Hambourg (Michel Fau), the bastard son of the Egyptian god Horus (Jean-Pierre Léaud), is attempting to engineer the creation of the ultimate androgyne by bringing together film director Dolores (director/co-writer Arielle Dombasle) and insufferable prick musician Nicolas (co-writer Nicolas Ker) while Hambourg mixes liquids in Jägermeister-branded test tubes in his submarine. But there are complications, including a dogged police detective who travels with a cadre of cops who have strobe lights on their hats and like they’re about to start stripping any second. They’re out to bust Hambourg’s Illuminati-esque secret society (which includes Christian Louboutin, possibly playing himself?), and the society’s mirror-faced assassins are easy to track since they leave a trail of corpses of beautiful young women for him to follow. ALIEN CRYSTAL PALACE is destined to be compared to the “outsider cinema” of Neil Breen, but the similarities are mostly superficial. Dombasle’s debut feature looks like a bunch of bored rich people decided to make a movie with their iPhones without bothering to come up with a story that makes any kind of sense or any compelling reason for anyone who isn’t in the movie to watch it. The approach to filmmaking here consists of throwing some famous and/or beautiful friends in front of a camera and seeing what sticks–for example, Asia Argento has dialogue in two scenes in this entire film and her character serves zero purpose other than to appear in some dreams/fantasies and dance around with Dombasle. Worse, both Dombasle and Ker have multiple scenes where they make out or have sex with much younger women, making this feel like a somehow even sleazier version of THE ROOM where two people concocted an excuse to put their hands all over some young blondes. No doubt some fans of deep irony are going to find this hilarious/awesome/whatever, but ultimately it looks an awful lot like the idle rich making a play at “art,” ignorant of (or just not caring about) the uncomfortably exploitive nature of the final product.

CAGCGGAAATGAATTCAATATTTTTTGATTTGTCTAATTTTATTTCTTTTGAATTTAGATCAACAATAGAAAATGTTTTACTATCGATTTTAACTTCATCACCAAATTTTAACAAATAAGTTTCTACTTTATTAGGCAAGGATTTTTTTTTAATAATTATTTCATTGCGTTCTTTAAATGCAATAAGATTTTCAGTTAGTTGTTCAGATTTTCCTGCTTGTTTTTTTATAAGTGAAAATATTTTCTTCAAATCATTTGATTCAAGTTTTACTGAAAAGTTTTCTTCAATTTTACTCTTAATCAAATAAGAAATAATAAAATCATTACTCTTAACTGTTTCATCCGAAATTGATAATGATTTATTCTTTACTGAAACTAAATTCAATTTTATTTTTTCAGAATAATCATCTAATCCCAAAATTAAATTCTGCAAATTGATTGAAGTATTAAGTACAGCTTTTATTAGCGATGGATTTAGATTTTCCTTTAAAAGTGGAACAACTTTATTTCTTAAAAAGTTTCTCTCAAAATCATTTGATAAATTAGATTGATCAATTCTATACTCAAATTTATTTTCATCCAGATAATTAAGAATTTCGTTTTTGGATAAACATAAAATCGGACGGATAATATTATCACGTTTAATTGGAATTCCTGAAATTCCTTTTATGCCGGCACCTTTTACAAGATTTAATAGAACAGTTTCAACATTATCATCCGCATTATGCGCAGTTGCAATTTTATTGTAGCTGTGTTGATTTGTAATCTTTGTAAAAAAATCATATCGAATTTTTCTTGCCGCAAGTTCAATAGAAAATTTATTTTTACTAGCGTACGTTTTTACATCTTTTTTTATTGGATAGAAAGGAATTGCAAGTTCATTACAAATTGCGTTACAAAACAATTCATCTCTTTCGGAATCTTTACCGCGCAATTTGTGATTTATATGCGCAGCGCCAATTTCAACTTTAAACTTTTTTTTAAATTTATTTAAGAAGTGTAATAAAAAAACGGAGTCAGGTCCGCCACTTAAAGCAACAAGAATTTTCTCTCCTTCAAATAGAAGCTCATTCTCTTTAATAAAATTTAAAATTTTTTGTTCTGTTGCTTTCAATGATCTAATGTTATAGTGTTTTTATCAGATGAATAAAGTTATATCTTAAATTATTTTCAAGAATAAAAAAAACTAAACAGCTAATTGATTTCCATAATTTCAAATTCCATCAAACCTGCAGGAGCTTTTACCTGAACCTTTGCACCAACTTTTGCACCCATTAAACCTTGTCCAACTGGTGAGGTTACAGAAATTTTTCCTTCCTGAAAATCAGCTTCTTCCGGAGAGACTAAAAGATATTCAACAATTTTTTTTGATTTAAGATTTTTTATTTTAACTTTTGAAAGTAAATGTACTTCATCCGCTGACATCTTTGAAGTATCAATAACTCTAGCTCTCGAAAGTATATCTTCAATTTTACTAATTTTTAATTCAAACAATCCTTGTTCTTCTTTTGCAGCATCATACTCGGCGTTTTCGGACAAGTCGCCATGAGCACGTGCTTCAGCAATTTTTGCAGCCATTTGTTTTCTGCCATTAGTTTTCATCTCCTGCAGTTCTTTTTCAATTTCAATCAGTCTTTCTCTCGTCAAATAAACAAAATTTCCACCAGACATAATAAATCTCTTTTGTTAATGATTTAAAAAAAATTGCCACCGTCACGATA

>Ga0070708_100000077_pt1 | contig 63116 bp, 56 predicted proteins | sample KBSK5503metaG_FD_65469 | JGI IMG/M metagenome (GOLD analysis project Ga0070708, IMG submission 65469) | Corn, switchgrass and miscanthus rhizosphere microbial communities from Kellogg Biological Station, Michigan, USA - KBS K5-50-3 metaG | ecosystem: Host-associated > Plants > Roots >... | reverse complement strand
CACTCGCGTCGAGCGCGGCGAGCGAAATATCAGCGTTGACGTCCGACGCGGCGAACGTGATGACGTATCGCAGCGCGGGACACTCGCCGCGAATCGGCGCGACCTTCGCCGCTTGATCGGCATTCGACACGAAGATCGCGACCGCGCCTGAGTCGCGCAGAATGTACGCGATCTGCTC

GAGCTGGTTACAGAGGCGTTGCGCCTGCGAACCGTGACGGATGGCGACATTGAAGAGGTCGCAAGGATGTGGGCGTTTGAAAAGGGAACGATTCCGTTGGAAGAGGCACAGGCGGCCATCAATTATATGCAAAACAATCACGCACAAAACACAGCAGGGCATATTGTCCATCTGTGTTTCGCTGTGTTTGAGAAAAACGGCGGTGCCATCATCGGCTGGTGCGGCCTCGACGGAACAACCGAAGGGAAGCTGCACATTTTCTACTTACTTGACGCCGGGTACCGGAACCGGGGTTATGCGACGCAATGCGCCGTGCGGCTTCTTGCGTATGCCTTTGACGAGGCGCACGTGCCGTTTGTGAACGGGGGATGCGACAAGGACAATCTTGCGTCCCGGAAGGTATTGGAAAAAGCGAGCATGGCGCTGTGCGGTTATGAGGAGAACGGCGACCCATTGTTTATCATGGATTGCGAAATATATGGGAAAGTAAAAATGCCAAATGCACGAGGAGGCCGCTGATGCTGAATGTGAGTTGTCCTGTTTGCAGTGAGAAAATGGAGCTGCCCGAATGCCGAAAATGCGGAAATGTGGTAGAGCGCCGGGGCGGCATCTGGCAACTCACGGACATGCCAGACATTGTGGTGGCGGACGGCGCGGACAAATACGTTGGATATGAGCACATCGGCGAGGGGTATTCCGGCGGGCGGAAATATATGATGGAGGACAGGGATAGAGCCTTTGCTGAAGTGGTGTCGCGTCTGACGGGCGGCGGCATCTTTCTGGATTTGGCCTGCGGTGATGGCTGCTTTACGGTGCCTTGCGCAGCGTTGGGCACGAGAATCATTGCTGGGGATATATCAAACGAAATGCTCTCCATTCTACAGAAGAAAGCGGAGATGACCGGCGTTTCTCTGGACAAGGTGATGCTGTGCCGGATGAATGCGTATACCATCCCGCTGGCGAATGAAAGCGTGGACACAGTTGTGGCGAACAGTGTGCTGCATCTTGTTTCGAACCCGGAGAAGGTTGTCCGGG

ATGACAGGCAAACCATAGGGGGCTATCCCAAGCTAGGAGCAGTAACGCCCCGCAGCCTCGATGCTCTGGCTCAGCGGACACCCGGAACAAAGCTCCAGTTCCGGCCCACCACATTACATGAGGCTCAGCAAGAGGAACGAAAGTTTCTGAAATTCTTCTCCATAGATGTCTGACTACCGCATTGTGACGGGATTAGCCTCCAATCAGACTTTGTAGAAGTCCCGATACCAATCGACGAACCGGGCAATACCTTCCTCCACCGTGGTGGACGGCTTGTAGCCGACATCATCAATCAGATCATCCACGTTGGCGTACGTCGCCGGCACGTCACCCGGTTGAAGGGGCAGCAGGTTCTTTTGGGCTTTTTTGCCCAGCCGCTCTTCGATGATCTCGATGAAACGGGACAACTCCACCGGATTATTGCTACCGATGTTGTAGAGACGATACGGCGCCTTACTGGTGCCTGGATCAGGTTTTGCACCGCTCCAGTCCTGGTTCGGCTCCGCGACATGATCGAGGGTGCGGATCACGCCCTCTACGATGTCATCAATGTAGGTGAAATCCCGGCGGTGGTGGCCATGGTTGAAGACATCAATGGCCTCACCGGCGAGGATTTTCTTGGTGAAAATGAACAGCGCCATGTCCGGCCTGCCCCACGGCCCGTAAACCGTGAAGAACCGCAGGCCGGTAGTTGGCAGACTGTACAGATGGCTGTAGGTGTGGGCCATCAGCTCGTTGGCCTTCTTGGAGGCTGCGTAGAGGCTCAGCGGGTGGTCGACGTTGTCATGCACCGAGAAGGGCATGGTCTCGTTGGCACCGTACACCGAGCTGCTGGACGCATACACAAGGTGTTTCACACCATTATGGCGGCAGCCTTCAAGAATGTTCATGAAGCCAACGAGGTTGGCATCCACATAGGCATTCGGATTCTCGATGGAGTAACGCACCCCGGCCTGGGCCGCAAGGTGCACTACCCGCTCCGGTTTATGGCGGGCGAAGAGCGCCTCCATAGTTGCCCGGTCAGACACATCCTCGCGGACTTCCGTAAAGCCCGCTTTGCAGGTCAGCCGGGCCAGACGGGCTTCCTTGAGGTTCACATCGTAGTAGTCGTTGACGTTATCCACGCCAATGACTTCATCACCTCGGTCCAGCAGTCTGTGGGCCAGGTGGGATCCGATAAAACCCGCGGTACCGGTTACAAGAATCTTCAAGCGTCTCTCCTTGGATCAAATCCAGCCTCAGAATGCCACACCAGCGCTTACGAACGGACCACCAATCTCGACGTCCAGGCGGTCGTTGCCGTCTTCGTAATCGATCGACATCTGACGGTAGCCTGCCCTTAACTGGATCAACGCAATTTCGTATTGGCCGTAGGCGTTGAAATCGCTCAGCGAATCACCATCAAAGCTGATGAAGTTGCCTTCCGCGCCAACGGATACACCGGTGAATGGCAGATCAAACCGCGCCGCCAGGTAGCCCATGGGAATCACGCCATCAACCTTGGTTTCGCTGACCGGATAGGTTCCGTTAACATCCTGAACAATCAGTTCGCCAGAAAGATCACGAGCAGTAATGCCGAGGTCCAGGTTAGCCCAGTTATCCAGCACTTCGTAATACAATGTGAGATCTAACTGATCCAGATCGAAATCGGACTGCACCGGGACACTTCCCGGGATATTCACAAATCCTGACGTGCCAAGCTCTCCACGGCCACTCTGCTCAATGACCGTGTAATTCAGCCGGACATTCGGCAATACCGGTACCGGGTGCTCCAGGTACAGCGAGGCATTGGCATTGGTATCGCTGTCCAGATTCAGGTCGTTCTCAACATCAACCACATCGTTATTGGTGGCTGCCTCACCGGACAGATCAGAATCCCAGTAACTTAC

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Tags: al adamson, Alien Crystal Palace, Arielle Dombasle, Asia Argento, Caitlin Halderman, Crumbs, David Gregory, DreadOut, Ethiopia, Evil Dead, France, Gregory Crewdson, Jean-Pierre Léaud, Jennifer Reeder, Jesus Shows You the Way to the Highway, Killers, Kimo Stamboel, Knives and Skin, Marika Engelhardt, Mo Brothers, Neil Breen, Nicolas Ker, Raven Whitley, Riverdale, Russ Tamblyn, Severin Films, Signature Move, Spain, Strangers with Candy, The Room, Ty Olwin